The Stream Control Transmission Protocol is a transport-layer protocol aimed at transmitting multiple simultaneous streams of data between two points with an established connection in a network.

It serves a similar role to TCP and UDP.  It has a lot in common with both, as well: it’s message-oriented like UDP and ensures reliable sequenced message transport like TCP.  Originally intended as a fully-compatible replacement for them, it’s easily compatible with most of the same applications they are.  Many TCP applications can be converted into STCP with a simple code modification, but it requires more changes to make the best use of it.

Unlike its forbears, though, it manages reliable transport, ensuring the complete arrival of data over the internet’s virtually connectionless internet protocol.  And unlike TCP, it ensures that the concurrent streams of data are all complete.  And if there is data loss in one stream, the delivery of the other will not be affected.  This is essential for certain applications like file or record transmissions.  It also prevents delays, since the other streams of data can simply pick up for the first.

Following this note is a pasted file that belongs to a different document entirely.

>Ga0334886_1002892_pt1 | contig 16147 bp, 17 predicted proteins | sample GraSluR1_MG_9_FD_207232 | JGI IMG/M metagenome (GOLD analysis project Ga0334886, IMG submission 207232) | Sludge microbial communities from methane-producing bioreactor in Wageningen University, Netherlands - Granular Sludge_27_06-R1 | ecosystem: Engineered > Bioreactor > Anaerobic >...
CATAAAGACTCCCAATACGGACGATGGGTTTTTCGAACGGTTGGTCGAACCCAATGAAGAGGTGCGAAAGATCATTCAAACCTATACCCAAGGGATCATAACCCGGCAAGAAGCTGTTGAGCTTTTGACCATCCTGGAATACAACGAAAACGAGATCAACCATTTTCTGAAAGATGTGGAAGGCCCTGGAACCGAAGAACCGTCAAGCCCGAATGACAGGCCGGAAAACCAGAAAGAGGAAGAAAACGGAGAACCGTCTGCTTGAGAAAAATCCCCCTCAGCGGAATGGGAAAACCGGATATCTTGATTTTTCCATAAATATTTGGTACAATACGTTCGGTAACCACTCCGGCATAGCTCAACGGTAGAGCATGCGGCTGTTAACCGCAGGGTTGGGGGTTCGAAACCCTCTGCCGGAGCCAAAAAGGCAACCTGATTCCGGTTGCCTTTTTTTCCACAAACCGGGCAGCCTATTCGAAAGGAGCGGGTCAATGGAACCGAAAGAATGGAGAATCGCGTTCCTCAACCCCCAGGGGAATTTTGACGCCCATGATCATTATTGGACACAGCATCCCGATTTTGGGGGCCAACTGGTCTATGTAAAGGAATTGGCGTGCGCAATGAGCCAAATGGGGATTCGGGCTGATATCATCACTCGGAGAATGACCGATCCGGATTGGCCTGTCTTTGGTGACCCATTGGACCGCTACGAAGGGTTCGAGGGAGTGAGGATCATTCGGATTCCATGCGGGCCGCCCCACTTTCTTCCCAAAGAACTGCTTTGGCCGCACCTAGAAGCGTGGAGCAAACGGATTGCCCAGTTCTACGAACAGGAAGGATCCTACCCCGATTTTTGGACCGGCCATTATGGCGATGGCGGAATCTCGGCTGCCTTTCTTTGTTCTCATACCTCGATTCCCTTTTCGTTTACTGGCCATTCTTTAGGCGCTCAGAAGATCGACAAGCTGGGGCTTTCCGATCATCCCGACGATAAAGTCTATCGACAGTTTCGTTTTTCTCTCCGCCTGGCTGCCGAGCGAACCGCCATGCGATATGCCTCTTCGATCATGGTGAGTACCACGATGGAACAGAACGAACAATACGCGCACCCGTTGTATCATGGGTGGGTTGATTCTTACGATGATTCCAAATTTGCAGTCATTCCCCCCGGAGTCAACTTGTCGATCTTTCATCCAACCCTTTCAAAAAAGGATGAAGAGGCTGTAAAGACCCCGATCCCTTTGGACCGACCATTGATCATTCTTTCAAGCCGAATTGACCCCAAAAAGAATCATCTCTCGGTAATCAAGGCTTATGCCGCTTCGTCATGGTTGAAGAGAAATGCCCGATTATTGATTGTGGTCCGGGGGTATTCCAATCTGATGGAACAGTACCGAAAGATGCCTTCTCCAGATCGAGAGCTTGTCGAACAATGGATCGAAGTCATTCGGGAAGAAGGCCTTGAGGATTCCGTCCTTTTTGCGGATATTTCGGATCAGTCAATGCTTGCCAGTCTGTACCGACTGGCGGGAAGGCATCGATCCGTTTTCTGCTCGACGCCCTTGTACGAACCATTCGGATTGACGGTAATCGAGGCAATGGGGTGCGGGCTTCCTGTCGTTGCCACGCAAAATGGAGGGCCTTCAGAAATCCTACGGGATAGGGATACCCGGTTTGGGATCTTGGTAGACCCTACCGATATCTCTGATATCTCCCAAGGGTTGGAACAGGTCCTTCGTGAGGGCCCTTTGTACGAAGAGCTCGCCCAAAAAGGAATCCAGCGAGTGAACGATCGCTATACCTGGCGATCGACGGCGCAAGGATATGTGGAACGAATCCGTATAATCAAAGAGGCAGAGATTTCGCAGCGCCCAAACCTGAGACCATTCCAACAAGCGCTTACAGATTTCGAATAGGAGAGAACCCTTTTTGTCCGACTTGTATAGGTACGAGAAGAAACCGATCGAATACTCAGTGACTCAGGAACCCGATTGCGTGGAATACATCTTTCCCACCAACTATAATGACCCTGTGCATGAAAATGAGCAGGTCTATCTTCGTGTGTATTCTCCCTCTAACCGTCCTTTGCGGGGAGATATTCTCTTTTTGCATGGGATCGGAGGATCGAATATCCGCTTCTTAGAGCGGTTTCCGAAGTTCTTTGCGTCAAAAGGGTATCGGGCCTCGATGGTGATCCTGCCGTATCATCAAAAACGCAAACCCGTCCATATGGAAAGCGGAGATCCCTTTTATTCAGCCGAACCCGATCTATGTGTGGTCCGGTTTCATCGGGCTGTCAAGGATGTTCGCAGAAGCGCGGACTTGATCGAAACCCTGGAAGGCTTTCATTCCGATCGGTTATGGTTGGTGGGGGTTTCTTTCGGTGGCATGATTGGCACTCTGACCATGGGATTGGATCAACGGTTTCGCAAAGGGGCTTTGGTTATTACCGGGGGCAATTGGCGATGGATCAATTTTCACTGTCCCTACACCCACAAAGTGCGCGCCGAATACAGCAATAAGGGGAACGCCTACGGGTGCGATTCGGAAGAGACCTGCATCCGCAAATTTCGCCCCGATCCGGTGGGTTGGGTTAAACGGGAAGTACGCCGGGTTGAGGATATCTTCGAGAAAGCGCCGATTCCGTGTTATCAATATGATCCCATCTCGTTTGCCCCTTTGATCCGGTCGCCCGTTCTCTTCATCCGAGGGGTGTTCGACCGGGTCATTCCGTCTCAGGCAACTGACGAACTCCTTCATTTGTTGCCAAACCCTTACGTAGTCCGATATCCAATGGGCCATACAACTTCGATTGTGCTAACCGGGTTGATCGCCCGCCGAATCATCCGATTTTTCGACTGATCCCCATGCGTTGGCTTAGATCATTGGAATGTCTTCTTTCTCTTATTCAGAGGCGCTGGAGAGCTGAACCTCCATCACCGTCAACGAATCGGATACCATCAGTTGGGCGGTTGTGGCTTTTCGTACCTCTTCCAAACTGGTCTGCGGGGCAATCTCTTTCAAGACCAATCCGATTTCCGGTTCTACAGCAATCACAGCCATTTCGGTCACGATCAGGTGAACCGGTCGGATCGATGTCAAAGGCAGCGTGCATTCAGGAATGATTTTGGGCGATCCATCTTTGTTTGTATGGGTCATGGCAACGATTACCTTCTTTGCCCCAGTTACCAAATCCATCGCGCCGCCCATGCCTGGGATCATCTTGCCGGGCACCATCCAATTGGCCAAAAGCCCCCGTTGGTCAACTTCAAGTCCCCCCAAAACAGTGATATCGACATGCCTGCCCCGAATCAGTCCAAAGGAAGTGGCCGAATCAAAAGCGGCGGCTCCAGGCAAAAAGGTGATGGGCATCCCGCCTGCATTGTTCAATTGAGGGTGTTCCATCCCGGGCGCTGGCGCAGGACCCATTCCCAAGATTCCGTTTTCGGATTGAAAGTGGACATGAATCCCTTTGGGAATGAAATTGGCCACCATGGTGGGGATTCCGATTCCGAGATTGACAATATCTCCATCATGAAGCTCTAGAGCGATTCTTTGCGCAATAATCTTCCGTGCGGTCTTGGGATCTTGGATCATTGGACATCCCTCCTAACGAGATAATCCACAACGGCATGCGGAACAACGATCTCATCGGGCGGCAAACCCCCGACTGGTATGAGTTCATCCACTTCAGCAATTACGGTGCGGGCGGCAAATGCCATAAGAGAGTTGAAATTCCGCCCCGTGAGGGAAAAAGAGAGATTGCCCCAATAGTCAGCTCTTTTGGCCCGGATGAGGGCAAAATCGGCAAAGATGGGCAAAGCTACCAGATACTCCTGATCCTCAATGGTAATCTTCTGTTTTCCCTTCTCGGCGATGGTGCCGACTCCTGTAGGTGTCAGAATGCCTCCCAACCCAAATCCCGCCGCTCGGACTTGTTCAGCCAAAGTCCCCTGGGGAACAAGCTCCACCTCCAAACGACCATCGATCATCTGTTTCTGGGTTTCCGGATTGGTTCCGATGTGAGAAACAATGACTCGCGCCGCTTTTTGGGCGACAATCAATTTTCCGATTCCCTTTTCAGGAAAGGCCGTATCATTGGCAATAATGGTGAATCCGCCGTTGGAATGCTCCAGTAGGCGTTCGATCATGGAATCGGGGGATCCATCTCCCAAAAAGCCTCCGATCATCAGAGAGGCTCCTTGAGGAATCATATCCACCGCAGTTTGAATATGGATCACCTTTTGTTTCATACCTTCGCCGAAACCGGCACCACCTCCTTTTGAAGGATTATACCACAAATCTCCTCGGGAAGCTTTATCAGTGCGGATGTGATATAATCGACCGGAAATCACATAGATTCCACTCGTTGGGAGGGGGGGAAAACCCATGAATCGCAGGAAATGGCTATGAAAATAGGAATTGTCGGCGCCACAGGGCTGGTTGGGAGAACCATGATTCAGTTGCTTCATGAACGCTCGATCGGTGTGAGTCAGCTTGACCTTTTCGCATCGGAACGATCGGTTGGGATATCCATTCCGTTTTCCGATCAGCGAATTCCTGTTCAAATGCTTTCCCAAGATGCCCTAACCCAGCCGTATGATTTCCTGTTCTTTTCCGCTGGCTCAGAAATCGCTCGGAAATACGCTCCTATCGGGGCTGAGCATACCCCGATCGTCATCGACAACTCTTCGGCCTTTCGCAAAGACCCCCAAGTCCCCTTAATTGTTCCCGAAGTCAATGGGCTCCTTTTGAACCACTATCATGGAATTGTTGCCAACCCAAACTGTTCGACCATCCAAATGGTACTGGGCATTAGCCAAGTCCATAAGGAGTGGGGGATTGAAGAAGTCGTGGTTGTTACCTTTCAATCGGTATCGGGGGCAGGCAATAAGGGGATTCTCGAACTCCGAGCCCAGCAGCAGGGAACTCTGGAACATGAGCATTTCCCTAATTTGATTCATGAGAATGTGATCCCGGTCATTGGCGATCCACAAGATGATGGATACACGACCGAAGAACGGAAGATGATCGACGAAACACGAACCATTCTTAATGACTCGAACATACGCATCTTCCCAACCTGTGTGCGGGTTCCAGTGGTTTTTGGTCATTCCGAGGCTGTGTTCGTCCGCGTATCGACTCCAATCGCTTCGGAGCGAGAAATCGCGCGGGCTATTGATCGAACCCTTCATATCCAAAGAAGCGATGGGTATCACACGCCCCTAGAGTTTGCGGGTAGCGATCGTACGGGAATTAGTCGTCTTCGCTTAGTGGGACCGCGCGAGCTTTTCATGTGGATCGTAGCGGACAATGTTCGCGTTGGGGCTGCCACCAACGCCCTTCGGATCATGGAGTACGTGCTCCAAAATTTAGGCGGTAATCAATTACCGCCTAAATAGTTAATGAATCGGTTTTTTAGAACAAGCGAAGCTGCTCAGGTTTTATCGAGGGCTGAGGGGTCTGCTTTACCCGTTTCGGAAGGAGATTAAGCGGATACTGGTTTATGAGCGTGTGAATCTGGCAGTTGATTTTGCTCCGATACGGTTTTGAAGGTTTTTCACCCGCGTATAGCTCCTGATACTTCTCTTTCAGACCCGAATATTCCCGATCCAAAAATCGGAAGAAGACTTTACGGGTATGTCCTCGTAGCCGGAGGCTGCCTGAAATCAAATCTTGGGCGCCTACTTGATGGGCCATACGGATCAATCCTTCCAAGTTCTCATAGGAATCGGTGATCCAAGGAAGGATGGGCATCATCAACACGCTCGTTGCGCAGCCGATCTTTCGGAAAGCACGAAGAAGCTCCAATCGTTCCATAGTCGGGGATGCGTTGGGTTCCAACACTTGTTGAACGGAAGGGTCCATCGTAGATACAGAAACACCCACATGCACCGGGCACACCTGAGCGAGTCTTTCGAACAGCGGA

Other features include multihoming support, letting you use multiple IP addresses for one or both endpoints of a connection; delivery of chunks within independent streams to get rid of head-of-like blocking where one mislaid packet can mess up the entire process; and unordered service, which is great for applications like iSCSI and RDMA that provide their own order, preventing it from being messed up.

However, it’s not as common as it has the potential to be.  Some speculate that it may still be ahead of its time, and that it will see much more use when iPv6 becomes standard.  As of now, it’s still used mostly in telecom and telephony, and not provided standard with the most common OSes.  Windows and MacOS still require third-party drivers.